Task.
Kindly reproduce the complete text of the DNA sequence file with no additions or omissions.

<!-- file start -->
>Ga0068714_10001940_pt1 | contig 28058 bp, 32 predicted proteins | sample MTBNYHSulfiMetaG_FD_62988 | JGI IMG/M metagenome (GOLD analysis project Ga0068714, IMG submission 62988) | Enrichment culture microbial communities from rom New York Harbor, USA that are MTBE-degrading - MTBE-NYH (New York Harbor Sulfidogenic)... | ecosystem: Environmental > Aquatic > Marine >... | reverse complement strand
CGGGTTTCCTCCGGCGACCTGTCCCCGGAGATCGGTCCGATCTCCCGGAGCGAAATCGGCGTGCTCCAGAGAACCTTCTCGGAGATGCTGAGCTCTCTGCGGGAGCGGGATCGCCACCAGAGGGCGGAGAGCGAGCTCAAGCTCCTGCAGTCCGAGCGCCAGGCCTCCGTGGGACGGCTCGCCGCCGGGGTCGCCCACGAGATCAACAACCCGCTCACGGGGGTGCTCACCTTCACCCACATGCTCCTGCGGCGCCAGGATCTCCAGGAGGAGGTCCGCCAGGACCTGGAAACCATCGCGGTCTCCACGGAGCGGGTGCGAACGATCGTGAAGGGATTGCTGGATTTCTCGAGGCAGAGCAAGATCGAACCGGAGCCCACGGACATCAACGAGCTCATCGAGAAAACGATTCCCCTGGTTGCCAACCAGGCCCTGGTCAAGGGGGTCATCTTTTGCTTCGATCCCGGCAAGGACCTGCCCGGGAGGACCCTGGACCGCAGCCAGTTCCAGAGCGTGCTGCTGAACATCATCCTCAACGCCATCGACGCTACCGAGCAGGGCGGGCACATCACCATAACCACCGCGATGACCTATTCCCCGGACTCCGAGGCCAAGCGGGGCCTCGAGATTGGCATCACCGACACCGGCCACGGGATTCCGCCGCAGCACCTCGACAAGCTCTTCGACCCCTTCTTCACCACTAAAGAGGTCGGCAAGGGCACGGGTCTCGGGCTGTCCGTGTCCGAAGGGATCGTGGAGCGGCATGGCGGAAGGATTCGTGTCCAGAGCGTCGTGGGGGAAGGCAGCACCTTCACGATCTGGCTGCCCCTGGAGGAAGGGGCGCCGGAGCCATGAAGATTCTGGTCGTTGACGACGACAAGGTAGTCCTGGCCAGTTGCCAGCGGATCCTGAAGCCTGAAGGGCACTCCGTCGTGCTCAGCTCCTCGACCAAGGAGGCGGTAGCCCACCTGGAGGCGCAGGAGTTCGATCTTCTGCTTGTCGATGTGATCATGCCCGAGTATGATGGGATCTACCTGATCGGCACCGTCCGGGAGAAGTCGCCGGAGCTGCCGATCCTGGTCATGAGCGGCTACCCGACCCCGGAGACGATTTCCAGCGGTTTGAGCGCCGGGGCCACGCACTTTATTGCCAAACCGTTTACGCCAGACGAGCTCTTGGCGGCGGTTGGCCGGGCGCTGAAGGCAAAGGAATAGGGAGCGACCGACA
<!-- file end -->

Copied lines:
>Ga0068714_10001940_pt1 | contig 28058 bp, 32 predicted proteins | sample MTBNYHSulfiMetaG_FD_62988 | JGI IMG/M metagenome (GOLD analysis project Ga0068714, IMG submission 62988) | Enrichment culture microbial communities from rom New York Harbor, USA that are MTBE-degrading - MTBE-NYH (New York Harbor Sulfidogenic)... | ecosystem: Environmental > Aquatic > Marine >... | reverse complement strand
CGGGTTTCCTCCGGCGACCTGTCCCCGGAGATCGGTCCGATCTCCCGGAGCGAAATCGGCGTGCTCCAGAGAACCTTCTCGGAGATGCTGAGCTCTCTGCGGGAGCGGGATCGCCACCAGAGGGCGGAGAGCGAGCTCAAGCTCCTGCAGTCCGAGCGCCAGGCCTCCGTGGGACGGCTCGCCGCCGGGGTCGCCCACGAGATCAACAACCCGCTCACGGGGGTGCTCACCTTCACCCACATGCTCCTGCGGCGCCAGGATCTCCAGGAGGAGGTCCGCCAGGACCTGGAAACCATCGCGGTCTCCACGGAGCGGGTGCGAACGATCGTGAAGGGATTGCTGGATTTCTCGAGGCAGAGCAAGATCGAACCGGAGCCCACGGACATCAACGAGCTCATCGAGAAAACGATTCCCCTGGTTGCCAACCAGGCCCTGGTCAAGGGGGTCATCTTTTGCTTCGATCCCGGCAAGGACCTGCCCGGGAGGACCCTGGACCGCAGCCAGTTCCAGAGCGTGCTGCTGAACATCATCCTCAACGCCATCGACGCTACCGAGCAGGGCGGGCACATCACCATAACCACCGCGATGACCTATTCCCCGGACTCCGAGGCCAAGCGGGGCCTCGAGATTGGCATCACCGACACCGGCCACGGGATTCCGCCGCAGCACCTCGACAAGCTCTTCGACCCCTTCTTCACCACTAAAGAGGTCGGCAAGGGCACGGGTCTCGGGCTGTCCGTGTCCGAAGGGATCGTGGAGCGGCATGGCGGAAGGATTCGTGTCCAGAGCGTCGTGGGGGAAGGCAGCACCTTCACGATCTGGCTGCCCCTGGAGGAAGGGGCGCCGGAGCCATGAAGATTCTGGTCGTTGACGACGACAAGGTAGTCCTGGCCAGTTGCCAGCGGATCCTGAAGCCTGAAGGGCACTCCGTCGTGCTCAGCTCCTCGACCAAGGAGGCGGTAGCCCACCTGGAGGCGCAGGAGTTCGATCTTCTGCTTGTCGATGTGATCATGCCCGAGTATGATGGGATCTACCTGATCGGCACCGTCCGGGAGAAGTCGCCGGAGCTGCCGATCCTGGTCATGAGCGGCTACCCGACCCCGGAGACGATTTCCAGCGGTTTGAGCGCCGGGGCCACGCACTTTATTGCCAAACCGTTTACGCCAGACGAGCTCTTGGCGGCGGTTGGCCGGGCGCTGAAGGCAAAGGAATAGGGAGCGACCGACA